1956: King Cotton South Plains farmers vote to establish West Texas organization

An organization to “represent the South Plains of Texas in all cotton matters” was voted into being at 3:34 p.m. Tuesday by the unanimous standing vote of more than 1,200 farmers and businessmen from a 20-county area surrounding Lubbock.

 

The action at Fair Park Coliseum was seen as ushering in a new era of importance for the region by giving it a powerful, organized voice in legislative halls and by providing it a vehicle for the promotion of West Texas Cotton.

W.O. Fortenberry, Lubbock County farmer and agricultural leader, was named chairman of the new group.

A name for the organization will be selected at a meeting of the directors at noon Friday in the Caprock Hotel. Organizational and financing details also will be worked out at that time.

The board of directors includes two men — one farmer and one businessman — from each of 18 counties represented at Tuesday’s mass meeting. Those present from each county held a “county caucus” to elect their directors.

Two other counties represented at the gathering will name directors later. Other counties may become members in a manner to be prescribed by the board of directors.

The organization, first of its kind ever formed to represent the South Plains, climaxed two hours of discussion at the Tuesday meeting, which itself climaxed weeks of planning and years of need.

As envisioned, the organization will work for legislation favorable to the South Plains cotton industry fight for the area’s “fair share” of acreage allotments, work for greater user of West Texas cotton in the spinning mills, promote the use of cotton products in this area and elsewhere, work for better cotton markets, especially as affecting this area, and serve as a watchdog over the South Plains’ cotton interests in general.

Proof that the area’s farmers and businessmen agree that their futures are “tied together was provided in the fact that, of the 1,179 who registered Tuesday, 754 were farmers and 425 were businessmen. Another 60 to 100 persons at the gathering did not register.

In opening the meeting, Fortenberry, who served as chairman of a steering committee for the organizational gathering, pointed out that “we grow 10 percent of the cotton grown in the United States, as much or more than any other state except Texas.

“Certainly we have the right to a voice in the decisions in Austin and Washington that affect the cotton industry. We have the right to an organization to look after the interests of cotton in this great cotton empire.”

Expressing the thanks of the group to The Avalanche-Journal, which rented the Coliseum for the meeting and which sparked the drive for the organization, Fortenberry quoted Chas. A. Guy, editor and publisher of the newspaper, and agreed with him that “there isn’t a man on thse Plains who in some way isn’t tied to agriculture.”

Guy, in turn, pledged “continued support” to the organization by the newspaper, saying, “if cotton doesn’t do well out here, if agriculture in general doesn’t do well out here, neither will any business.”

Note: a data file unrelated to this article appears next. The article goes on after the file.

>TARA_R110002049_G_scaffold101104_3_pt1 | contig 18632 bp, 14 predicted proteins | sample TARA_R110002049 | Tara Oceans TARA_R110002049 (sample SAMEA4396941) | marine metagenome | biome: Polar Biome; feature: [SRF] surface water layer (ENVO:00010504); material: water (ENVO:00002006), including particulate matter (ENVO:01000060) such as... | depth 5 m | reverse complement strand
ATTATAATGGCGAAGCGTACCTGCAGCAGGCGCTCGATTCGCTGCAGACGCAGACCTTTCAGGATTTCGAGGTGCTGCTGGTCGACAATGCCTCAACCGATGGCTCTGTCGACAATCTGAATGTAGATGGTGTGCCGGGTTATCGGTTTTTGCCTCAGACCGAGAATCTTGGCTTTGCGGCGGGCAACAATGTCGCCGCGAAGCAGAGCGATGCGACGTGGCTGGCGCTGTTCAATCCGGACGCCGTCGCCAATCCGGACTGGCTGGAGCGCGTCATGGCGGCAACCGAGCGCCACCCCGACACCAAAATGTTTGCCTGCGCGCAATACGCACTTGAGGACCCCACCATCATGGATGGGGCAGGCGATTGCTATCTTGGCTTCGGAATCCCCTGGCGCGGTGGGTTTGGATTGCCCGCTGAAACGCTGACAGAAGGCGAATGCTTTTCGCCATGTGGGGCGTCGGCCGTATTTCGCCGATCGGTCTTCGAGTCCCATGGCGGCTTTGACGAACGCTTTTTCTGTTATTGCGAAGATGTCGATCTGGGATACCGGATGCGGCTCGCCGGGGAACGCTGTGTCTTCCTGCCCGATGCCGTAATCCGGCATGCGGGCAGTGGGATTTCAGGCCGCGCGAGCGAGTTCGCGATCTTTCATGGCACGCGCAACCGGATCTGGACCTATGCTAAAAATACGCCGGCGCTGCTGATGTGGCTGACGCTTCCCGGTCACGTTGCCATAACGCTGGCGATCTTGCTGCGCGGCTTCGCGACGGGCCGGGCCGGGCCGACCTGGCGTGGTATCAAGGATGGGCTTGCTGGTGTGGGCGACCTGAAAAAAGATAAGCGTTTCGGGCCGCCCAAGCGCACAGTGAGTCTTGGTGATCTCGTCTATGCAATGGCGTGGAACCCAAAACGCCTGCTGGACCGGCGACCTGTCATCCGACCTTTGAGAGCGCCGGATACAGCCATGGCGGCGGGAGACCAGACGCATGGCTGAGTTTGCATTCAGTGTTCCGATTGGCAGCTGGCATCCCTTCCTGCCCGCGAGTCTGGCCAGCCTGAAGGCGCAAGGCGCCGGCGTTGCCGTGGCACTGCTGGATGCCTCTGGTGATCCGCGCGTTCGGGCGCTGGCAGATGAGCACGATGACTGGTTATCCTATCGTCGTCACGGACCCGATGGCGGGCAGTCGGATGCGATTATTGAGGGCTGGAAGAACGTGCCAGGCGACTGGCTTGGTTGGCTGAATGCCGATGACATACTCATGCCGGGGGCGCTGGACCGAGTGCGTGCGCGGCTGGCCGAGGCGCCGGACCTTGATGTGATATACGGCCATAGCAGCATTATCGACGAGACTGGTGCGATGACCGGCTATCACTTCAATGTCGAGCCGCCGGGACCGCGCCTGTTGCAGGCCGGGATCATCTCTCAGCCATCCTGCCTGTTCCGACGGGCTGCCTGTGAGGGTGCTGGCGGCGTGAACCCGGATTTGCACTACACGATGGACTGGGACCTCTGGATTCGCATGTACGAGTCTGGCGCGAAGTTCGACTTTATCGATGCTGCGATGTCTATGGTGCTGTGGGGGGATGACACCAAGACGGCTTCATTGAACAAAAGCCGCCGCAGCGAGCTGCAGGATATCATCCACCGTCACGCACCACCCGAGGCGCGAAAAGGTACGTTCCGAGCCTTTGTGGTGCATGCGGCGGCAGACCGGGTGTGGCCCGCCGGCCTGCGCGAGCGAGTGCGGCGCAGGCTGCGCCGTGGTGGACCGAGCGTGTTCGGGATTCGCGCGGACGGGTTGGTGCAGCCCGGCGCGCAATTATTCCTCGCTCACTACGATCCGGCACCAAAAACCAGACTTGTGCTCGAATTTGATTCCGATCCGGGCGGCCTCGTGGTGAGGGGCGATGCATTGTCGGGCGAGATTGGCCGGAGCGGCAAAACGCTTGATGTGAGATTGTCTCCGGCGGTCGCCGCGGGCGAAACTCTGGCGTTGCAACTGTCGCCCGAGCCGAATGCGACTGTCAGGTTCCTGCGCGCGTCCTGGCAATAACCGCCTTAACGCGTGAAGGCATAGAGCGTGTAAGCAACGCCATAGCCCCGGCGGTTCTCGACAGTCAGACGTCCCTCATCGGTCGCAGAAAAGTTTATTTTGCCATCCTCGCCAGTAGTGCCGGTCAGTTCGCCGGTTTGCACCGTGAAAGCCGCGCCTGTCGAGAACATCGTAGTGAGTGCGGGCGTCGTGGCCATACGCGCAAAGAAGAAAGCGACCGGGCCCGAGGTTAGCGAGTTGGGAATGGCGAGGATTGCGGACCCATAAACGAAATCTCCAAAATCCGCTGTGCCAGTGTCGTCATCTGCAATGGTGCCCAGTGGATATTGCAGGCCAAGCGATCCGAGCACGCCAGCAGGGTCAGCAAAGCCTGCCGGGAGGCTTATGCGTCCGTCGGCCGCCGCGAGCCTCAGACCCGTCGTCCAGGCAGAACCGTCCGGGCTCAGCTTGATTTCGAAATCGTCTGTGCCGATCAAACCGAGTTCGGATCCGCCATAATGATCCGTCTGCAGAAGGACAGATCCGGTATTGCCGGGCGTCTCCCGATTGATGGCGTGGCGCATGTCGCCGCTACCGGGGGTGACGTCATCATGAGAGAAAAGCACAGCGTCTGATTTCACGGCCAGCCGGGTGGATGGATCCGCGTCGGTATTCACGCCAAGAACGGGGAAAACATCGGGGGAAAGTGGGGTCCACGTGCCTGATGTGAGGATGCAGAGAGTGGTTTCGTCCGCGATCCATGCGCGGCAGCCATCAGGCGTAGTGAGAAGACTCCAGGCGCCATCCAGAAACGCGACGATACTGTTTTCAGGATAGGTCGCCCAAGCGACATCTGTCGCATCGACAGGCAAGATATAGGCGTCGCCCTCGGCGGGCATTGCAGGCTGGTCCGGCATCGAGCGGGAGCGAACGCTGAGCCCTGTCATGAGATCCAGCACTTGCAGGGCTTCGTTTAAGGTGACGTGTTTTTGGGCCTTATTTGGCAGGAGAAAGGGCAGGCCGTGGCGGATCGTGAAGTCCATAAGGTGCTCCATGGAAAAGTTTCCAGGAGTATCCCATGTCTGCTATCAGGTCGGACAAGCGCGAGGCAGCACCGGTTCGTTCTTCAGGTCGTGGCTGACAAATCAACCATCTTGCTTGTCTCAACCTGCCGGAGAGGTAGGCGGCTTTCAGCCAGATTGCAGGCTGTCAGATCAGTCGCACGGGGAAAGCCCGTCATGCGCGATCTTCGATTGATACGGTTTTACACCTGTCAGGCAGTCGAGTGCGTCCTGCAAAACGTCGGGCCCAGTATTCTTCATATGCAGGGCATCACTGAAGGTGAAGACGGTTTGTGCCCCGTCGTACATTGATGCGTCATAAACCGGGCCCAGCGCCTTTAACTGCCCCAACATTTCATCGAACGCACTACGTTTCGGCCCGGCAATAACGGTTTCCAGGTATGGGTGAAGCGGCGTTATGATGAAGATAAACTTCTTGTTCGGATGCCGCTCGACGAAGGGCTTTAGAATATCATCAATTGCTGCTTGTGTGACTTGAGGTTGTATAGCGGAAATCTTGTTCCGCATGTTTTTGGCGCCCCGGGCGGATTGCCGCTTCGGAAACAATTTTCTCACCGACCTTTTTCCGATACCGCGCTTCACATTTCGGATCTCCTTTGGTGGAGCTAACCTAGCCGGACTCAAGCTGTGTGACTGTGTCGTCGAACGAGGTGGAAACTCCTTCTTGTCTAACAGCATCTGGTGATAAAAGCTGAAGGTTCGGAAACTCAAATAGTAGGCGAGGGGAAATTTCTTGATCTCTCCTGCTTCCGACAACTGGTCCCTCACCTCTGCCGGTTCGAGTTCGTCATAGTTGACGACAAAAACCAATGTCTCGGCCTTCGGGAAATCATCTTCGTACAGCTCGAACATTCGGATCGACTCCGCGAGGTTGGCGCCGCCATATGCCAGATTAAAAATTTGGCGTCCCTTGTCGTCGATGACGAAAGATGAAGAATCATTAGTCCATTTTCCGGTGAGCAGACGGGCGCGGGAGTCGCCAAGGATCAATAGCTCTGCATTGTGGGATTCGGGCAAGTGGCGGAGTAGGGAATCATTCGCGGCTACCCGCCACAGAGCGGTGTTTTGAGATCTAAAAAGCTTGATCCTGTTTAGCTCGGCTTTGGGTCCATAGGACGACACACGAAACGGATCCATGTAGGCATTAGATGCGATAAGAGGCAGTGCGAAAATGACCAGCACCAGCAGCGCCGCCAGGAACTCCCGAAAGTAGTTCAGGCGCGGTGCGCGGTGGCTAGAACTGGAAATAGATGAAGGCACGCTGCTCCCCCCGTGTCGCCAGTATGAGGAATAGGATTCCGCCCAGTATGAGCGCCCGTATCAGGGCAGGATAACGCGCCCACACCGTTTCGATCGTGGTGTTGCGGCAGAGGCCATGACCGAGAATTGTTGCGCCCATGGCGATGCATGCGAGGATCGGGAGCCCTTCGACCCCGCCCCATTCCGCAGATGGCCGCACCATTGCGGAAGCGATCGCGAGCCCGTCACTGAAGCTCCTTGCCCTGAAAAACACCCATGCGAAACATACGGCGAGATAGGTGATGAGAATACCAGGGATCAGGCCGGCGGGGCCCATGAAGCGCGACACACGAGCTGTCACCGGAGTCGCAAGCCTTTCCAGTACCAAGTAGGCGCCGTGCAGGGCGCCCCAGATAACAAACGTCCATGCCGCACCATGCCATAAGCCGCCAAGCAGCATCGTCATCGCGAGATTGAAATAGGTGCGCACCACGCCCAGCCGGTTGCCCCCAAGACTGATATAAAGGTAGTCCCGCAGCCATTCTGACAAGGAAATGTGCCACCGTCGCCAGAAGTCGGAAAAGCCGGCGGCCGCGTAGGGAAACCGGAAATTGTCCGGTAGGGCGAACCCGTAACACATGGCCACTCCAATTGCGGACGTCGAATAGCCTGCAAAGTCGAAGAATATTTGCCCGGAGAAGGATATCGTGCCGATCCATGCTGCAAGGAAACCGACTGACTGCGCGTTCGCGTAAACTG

Other speakers, including farmers Sherman Nelson, Jack Yarbrough, Charles Hedtes and Wilmer Smith, banker Charles Signor and agriculturalist Don L. Jones, defined the aims and ambitions of the new organization.

Attaching what he called a “widespread and untrue belief that West Texas cotton is inferior cotton,” Jones urged as one of the aims of the organization the puncturing of that belief.

“An organization such as this can ferret out where that information is coming from and prove it untrue,” the chief of the agricultural experiment station here asserted.

He explained that this area’s shorter, cooler growing period cuts the staple length of its cotton, but he said that this shorter staple doesn’t make it inferior cotton.

“Every other area of the cotton belt has been sniping at us,” said Smith, a Lynn County farmer.

“Nobody will be as quick to attack us if we’re organized,” added Jones.

“We must promote the sale of our product,” Smith said, “so that we can take over the market. We can do it because spinners can blend our cotton with longer cotton and not turn out an inferior yard. We produce a standard cotton. We must promote it 100 per cent of the time.”

The “cotton-versus-synthetic” problem also entered the discussion.

Signor, vice president of Lubbock National Bank, pointed out that the cotton industry as a whole spends only 20 cents per bale – or per $150 worth of product — in promoting cotton. The synthetic industry on the other hand, spends $6 per $150 worth of product on promotion, he said. This promotion, he added, has resulted in synthetic materials taking many markets away from cotton. Wood, he noted also, competes with cotton for many markets.

Even in this area, he noted, cotton producers and businessmen themselves buy less than half of their clothing in cotton. Only 10 percent of the carpeting used in this cotton area is made of cotton, he said.

“If we’re going to do any yelling, maybe we ought to take a little inventory of our own area,” he included.

 

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